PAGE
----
Assignment: Analyzing Changing Data and Definitions

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Assignment: Analyzing Changing Data and Definitions

Data collection and dissemination may present challenges to those working in the field. However, knowledge derived from its analysis and interpretation will provide the basis for crucial events at the management level, such as planning and program evaluation, policy development and advancement, and the overall advancement of the public health agenda at every level.

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For this Assignment, you will analyze how public health data and definitions have changed over the past decade, and you will evaluate the consistency and reliability of this data. Assignment: Analyzing Changing Data and Definitions

To prepare for Assignment: Analyzing Changing Data and Definitions:

  • Review the article: Why Do Americans Have Shorter Life Expectancy and Worse Health Than Do People in Other High-Income Countries? By Mauricio Avendano and Ichiro Kawachi (2014) at

By Day 7 of Assignment: Analyzing Changing Data and Definitions

Submit a 2- to 3-page analysis and your critique of the paper (not including title page, references, or tables). Include the following:

  • What data sources were used in this study?
  • Did the authors use secondary data or collected primary data?
  • What variables (dependent, independent, and covariates) were included?
  • What specific trend is being examined?
  • Did the authors find any specific trend? and if yes, what you can say about the future of this condition based on their trend analysis?
  • Define validity and reliability and explain if you have any concern about the reliability and validity of data used in this study. Assignment: Analyzing Changing Data and Definitions

Support your suggestions with additional scholarly resources. Use APA formatting for your paper and to cite your resources. Assignment: Analyzing Changing Data and Definitions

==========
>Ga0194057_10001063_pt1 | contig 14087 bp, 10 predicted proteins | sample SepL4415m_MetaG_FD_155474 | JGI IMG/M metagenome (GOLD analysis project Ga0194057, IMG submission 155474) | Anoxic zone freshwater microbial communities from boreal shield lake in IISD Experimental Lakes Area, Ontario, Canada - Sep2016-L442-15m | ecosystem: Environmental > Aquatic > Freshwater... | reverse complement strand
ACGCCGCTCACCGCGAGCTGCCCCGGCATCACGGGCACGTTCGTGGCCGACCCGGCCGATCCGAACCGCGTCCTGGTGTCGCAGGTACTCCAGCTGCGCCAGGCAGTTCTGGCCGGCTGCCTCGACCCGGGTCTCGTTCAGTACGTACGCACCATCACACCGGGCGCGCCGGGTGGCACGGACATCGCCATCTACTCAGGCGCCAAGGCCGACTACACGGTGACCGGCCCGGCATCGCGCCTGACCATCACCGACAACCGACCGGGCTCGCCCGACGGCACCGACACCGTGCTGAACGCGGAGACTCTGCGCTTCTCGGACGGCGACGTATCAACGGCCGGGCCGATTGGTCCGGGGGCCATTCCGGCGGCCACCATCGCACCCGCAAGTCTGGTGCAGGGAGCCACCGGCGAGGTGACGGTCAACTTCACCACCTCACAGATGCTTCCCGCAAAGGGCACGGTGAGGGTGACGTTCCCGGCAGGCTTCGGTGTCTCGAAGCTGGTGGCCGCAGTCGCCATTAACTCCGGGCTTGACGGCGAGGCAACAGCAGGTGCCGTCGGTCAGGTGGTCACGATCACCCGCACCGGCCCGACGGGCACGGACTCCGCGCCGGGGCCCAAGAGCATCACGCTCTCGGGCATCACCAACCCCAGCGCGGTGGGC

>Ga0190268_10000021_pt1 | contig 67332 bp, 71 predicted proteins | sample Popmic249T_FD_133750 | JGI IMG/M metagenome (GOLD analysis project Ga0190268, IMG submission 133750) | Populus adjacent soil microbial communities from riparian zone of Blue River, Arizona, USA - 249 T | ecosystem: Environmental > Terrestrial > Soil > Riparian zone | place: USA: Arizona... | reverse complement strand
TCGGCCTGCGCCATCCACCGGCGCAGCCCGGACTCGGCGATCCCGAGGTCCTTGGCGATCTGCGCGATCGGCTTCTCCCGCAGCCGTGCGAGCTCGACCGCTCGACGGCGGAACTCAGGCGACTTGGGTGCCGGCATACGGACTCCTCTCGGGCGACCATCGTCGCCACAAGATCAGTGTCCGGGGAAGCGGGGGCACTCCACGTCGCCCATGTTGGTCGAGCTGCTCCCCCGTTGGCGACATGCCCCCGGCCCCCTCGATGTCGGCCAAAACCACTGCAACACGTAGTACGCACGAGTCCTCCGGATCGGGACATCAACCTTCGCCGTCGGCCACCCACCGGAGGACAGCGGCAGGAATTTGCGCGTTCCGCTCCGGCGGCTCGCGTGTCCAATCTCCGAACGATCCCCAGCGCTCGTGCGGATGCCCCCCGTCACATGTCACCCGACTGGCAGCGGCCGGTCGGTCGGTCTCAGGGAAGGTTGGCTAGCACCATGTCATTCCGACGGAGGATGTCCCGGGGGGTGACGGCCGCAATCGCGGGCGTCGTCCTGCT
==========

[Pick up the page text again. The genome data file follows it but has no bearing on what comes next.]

NIH Public Access Author Manuscript Annu Rev Public Health. Author manuscript; available in PMC 2015 January 09. NIH-PA Author Manuscript Published in final edited form as: Annu Rev Public Health. 2014 ; 35: 307–325. doi:10.1146/annurev-publhealth-032013-182411. Why do Americans have shorter life expectancy and worse health than people in other high-income countries? Mauricio Avendano1,2 and Ichiro Kawachi2 Mauricio Avendano: [email protected]; Ichiro Kawachi: [email protected] 1London School of Economics and Political Science, Department of Social Policy, LSE Health and Social Care, London, United Kingdom 2Harvard School of Public Health, Department of Social and Behavioral Sciences, Boston, USA Abstract NIH-PA Author Manuscript Americans lead shorter and less healthy lives than people in other high-income countries. We review the evidence and explanations for these variations in longevity and health. Our overview suggests that the US health disadvantage applies to multiple mortality and morbidity outcomes. The American health disadvantage begins at birth and extends across the life-course, and it is particularly marked for American women and for regions in the US South and Midwest. Proposed explanations include differences in health care, individual behaviors, socioeconomic inequalities, and the physical and built environment. While these factors may contribute to poorer health in America, a focus on proximal causes fails to adequately account for the ubiquity of the US health disadvantage across the life-course. We discuss the role of specific public policies and conclude that while multiple causes are implicated, crucial differences in social policy might underlie an important part of the US health disadvantage. Keywords United States; mortality; morbidity; Internationality; public policy NIH-PA Author Manuscript Introduction During the last several decades, life expectancy gains in the US have not kept pace with gains in other high-income countries. In 2012, life expectancy in the US ranked 32 worldwide, below most other industrialized nations. Recent reports(5, 10, 12, 60, 64–66, 94) suggest that Americans also experience higher rates of disease, injury and health-damaging behaviors than men and women in other high-income countries. Initial reports noted a US health disadvantage for ages 50 and above(5, 10, 12, 94), but recent reports suggest that American men and women from all ages up to 75 have worse health and higher mortality Address for correspondence: Mauricio Avendano, Cowdray House, London School of Economics and Political Science, Houghton Street, London WC2A 2AE, Tel.: +44 20 7955 7203, [email protected] Disclosure statement The authors are not aware of any affiliations, memberships, funding, or financial holdings that might be perceived as affecting the objectivity of this review Avendano and Kawachi Page 2 NIH-PA Author Manuscript compared to their counterparts in 13 other wealthy nations in Western Europe, Japan, Australia and Canada(38, 60, 66). Life expectancy among European countries has also diverged and converged at several points, partly coinciding with major wars and economic hardship episodes in European history(57). In contrast, the US health disadvantage emerged during the second half of the 20th century and has steadily grown, which is remarkable given that this coincided with a period of unprecedented economic growth and stability in the US. This raises questions about specific aspects of post-war America which may be responsible for the US health disadvantage. In this paper, we review current evidence and theories for the US lag in health and life expectancy. After characterizing the US health disadvantage, we critically discuss common explanations in light of recent studies. Proposed theories so far provide a partial account, falling short of explaining why the US health disadvantage is pervasive across the lifecourse. We discuss alternative hypotheses and propose a programme of future research on the role of public policies. The US Health disadvantage NIH-PA Author Manuscript Earlier reports have summarized differences in health and life expectancy between the US and other high-income countries (13, 64–66). This section draws on this literature to illustrate four key features of the US health disadvantage: First, Americans have both higher mortality and morbidity than men and women in other high-income countries. Second, the US health disadvantage begins at birth and extends across the life-course. Third, the lag in US life expectancy is particularly large for American women. Finally, the US health disadvantage is most pronounced for the Midwest and Southeast regions of the US. Mortality and Life expectancy NIH-PA Author Manuscript Figure 1 shows that the last 50 years have witness remarkable gains in life expectancy in the US and 16 other country members of the Organization for Economic Cooperation and Development (OECD). However, improvements have occurred at different pace across nations(39, 64–66, 70). Between 1960 and 2008, total gains in life expectancy at birth ranged from 15.9 years in Japan to only 6.6 years in Denmark among women; and from 15.1 years in Portugal to 6.1 years in Denmark among men. US gains in life expectancy (7.5 years for women and 9 years for men) have been substantial but only about half of those in the best performing country. Next to the US, Denmark, the Netherlands and Norway have had comparatively modest gains in life expectancy, while women in Japan and Southern Europe (Portugal, Spain and Italy) have enjoyed the largest gains. As a result, in 2008, the US had the shortest life expectancy for both women (80.6) and men (75.6), while life expectancy was longest for Japan (86.1) among women and for Switzerland (79.8) among men. Cross-national variations in life expectancy at ages 40, 60 and 80 years are smaller than differences in life expectancy at birth (Supplemental Figure 1, see the Supplemental Material link in the online version of this article or at, suggesting that excess deaths before age 40 substantially contribute to life expectancy variations between the US and other countries. Nevertheless, with the exception of Annu Rev Public Health. Author manuscript; available in PMC 2015 January 09. Avendano and Kawachi Page 3 NIH-PA Author Manuscript Denmark, female life expectancy at ages 40 and 60 is lowest in the US compared to any other high-income country. Among men, life expectancy at ages 40 and 60 is similar or better in the US than in Portugal, Denmark and Finland, but shorter than in other highincome countries. Beyond age 80, life expectancy in the US is around average or better than in other high-income countries(39, 58). The fact that mortality at relatively young ages accounts for much of the US life expectancy disadvantage was highlighted in a recent analysis examining mortality under age 50 across countries(38, 66). Results from this study indicate that mortality differences below age 50 account for two thirds of the gap in life expectancy at birth between men in the US and an average of 17 other OECD countries, and 40% of this difference among women. These findings underscore the point that the US life expectancy disadvantage originates at early age and extends across the life-course. Causes of death NIH-PA Author Manuscript Age-standardized rates of mortality from selected causes occurring disproportionately at young and middle-age are presented in Figure 2 for women and in Supplemental Figure 2 (see the Supplemental Material link in the online version of this article or at http:// for men. Mortality rates from infectious diseases; complications of pregnancy, childbirth and the puerperium; and conditions originating in the perinatal period are higher in the US than in nearly all other OECD countries. Differences in some causes emerged around 1980; for example, the gap in transport accidents and accidental poisoning became stark in recent decades due to larger declines in other countries paired with increasing or stagnant trends in the US. In contrast, homicide mortality has consistently been higher in the US for several decades, which is consistent with prior evidence of substantially higher US rates of fire-arm related deaths (46). Recent evidence indicates that the major causes of death contributing to years of life lost below age 50 between the US and an average of 17 other OECD countries among women were non-communicable diseases, perinatal conditions, transport injuries and non-transport injuries(38, 66). Among men, homicide mortality was the largest contributor, followed by transport injuries, non-transport injuries and perinatal conditions(38, 66). NIH-PA Author Manuscript The contrast between the US and other high-income countries is less stark for mortality from non-communicable diseases that disproportionately affect older populations (Figure 3 for women and Supplemental Figure 3 for men, see the Supplemental Material link in the online version of this article or at However, mortality from ischemic heart disease (IHD), diabetes, nervous system diseases, and respiratory diseases (women only) is higher in the US than it is most other high-income countries(30, 38). Stroke mortality is lower in the US, although larger declines in other countries have led to a smaller US advantage in recent years(30). While mortality from these causes is driven by mortality at older ages, a recent study concluded that mortality from non-communicable diseases also contribute to excess premature mortality, explaining 29% of years of life lost below age 50 in the US compared to other OECD countries among women, and 18% among men(38). US cancer mortality is relatively low for males and around average for females. Annu Rev Public Health. Author manuscript; available in PMC 2015 January 09. Avendano and Kawachi Page 4 Differences in health and morbidity NIH-PA Author Manuscript The US health disadvantage is not limited to mortality but extends to many other non-fatal health outcomes beginning at birth and extending across youth, mid-life and old age(5, 7, 10, 32, 65, 66). Supplemental Figure 4 (see the Supplemental Material link in the online version of this article or at provides an example for selected morbidity outcomes. Compared to most other countries, Americans have higher prevalence of low birth weight, traffic injuries and HIV incidence. Paradoxically, Americans are more likely to rate their own health as good than men and women in other high-income countries, but this pattern appears to be driven by cross-national differences in the style of reporting(12, 19, 43). A recent review shows that Americans have also higher prevalence of preterm births and poor maternal health; adolescent pregnancy and sexually transmitted infections; and overweight, obesity and diabetes during childhood and mid-age(66). NIH-PA Author Manuscript Figure 4 shows that older Americans report a higher prevalence of heart disease, stroke, hypertension, diabetes, obesity, lung disease and limitations with basic instrumental activities of daily living (IADL) than their European counterparts at ages 50 and above. Similar patterns have been reported for ages 50–74(5, 10, 12, 19, 94). While US adults are also more likely to report a cancer diagnosis, this is likely to reflect more aggressive screening and possibly better cancer survival rates in the US (5, 10, 18, 19, 29, 78, 81). Differences between the US and Europe are also evident for biologically assessed outcomes such as blood pressure, blood cholesterol, fasting glucose levels and C-reactive protein(10, 19, 60). Some Americans are at greater health disadvantage In a series of studies, Murray and colleagues sub-divided the US into eight race-county combinations, referred to as the ‘Eight Americas’, and found large differences in life expectancy between these groups(62, 63). For example, life expectancy for black males living in high-risk urban environments is 21 years lower than life expectancy for female Asian Americans. For young and middle-aged males and females, mortality in the disadvantaged Americas is up to two times worse than that in the worst OECD country(62, 63). Disparities across US regions have grown since the 1980’s, a factor that has contributed to the overall US lag in life expectancy(47, 99). NIH-PA Author Manuscript Supplemental Figure 5 (see the Supplemental Material link in the online version of this article or at shows that American women in the five census divisions located in the south and Midwest regions have higher mortality than women in most other OECD countries, but even the best US divisions, the US Pacific and New England, have higher mortality than 11 other OECD countries. Earlier reports indicate that even in the healthiest US regions, female life expectancy lags behind that in the least healthy regions of countries such as Japan and France(99). Among men, most divisions in the south and Midwest perform poorly compared to most other OECD countries, while the Pacific and New England divisions have relatively low mortality. Both men and women in the East South Central US divisions have the highest rates. Annu Rev Public Health. Author manuscript; available in PMC 2015 January 09. Avendano and Kawachi Page 5 Explaining the US Health Disadvantage NIH-PA Author Manuscript Table 1 presents an overview of proposed explanations for the US health disadvantage, some of which have been empirically examined(64–66). The evidence reviewed here and elsewhere(13, 64–66) suggests that multiple factors are likely to be responsible for poorer health in the US compared to other high-income countries. In this section, we critically discuss the rationale and evidence for each of these explanations. Medical care and public health systems NIH-PA Author Manuscript The US spends more on healthcare than any other OECD country(70), yet medical care is often proposed as an explanation for the US health disadvantage (13, 64–66). A recent report reviewed evidence of differences in medical care and public health systems; the quality of health care; access to health care services and medical care; timing of care; and the prevalence of medical errors, among others(66). These and other comparisons provide a mixed picture and do not systematically point towards worst quality of care in the US compared to other OECD countries(66, 78, 101). Although whether insurance coverage is causally linked to health status has been debated(83), the lack of universal coverage may be an exacerbating factor (66). Nonetheless, both insured and uninsured Americans experience poorer health than their European counterparts, suggesting that health insurance might not be the only explanation(10, 66). Overall, health care provides at best a partial explanation. For example, excess deaths from violent causes (homicides, suicides, accidents) are hardly due to lack of health care; indeed, if it were not for advances in emergency medical care, it is estimated that thousands of more homicides would be recorded in the United States each year(34). In addition, US survival rates for several chronic conditions contributing to the US health disadvantage, such as heart disease, ischemic stroke and cancer, might be better in the US than in other high-income countries, suggesting that care for these conditions might not be worse in the US than in other OECD countries(18, 29, 66, 78). Macinko, Starfield and Shi(52) have linked the weaker primary health care system in the US to higher premature mortality(52). Nevertheless, regardless of cross-national differences in access to quality medical care, the fact remains that the overwhelming contributors to the incidence of disease (e.g. poor health behaviors) operate largely outside the influence of medical care. NIH-PA Author Manuscript Individual behaviors Differences in tobacco use, diet, physical inactivity, obesity, alcohol and other drug use, sexual practices and harmful behavior have been proposed as potential explanations of the US health disadvantage (Table 1). A recent report released by the National Academy of Sciences (NAS) concluded that smoking was likely the most important factor explaining the lag in US life expectancy at older age, particularly among women(64, 65). While the US enjoys currently lower smoking prevalence than most other high-income countries, the smoking epidemic started earlier and reached a higher pick in the US than in other countries, particularly among women(20, 64, 65, 77). Due to the long lag between smoking and lung cancer, current mortality reflects smoking trends two to three decades earlier. A recent study concluded that smoking explained two fifths of the difference in male life expectancy Annu Rev Public Health. Author manuscript; available in PMC 2015 January 09. Avendano and Kawachi Page 6 between the US and other high-income countries, and over three quarters of the difference in female life expectancy(65, 79). NIH-PA Author Manuscript Assessing the role of other individual behaviors has proved challenging given limited comparable data on risk factors across decades and countries. Yet, data suggest that the US has one of the highest total caloric intake and the highest sugar intake among all OECD countries(66, 71). The US also ranks high in total fat intake and total protein intake, while vegetable and fruit consumption in the US is similar to that in several other OECD countries(71). A poor diet, in combination with relatively low levels of physical activity(33, 91), may explain the high US obesity rates. Recent estimates based on macro-level data suggest that obesity might explain as much as two thirds of the US shortfall in male life expectancy and two fifths of the US female life expectancy disadvantage(80). However, this contrasts with another report showing that increasing trends in obesity are not specific to the US and might not explain current differences in life expectancy(2). In support of this view, cohort studies suggest that even after adjusting for obesity and other risk factors, differences in morbidity across countries remain(4, 5, 10, 60). NIH-PA Author Manuscript While it is likely that smoking and other unhealthy behaviors contribute to the poorer health of Americans, smoking does not explain why Americans have poorer health and worse trends in mortality below age 50(6, 38, 66). It is unlikely that parental smoking alone could account for the higher rate of infant mortality, poorer childbirth outcomes, injuries and homicide in the US compared to other high-income countries. Since mortality below age 50 from these and other causes explains two thirds of the difference in life expectancy at birth between the US and other countries among men, and two fifths among women(38, 66), smoking is at best only one among several factors explaining the US health disadvantage. While understanding the contribution of individual behaviors is crucial, an approach that focuses solely on behavioral differences is impoverished by its focus on “proximal” individual choices. The earlier adoption of smoking among US females, for example, may reflect features of the US environment that encouraged American women to smoke more than women in other countries. The fact that Americans behave poorly only raises the follow-up question of why Americans more often than adults in other countries make behavioral choices that are detrimental to their health. NIH-PA Author Manuscript Social and demographic explanations The US is characterized by pronounced racial, ethnic and socioeconomic disparities in health, which may contribute to the overall US health disadvantage. For example, although life expectancy for the United Sta … Assignment: Analyzing Changing Data and Definitions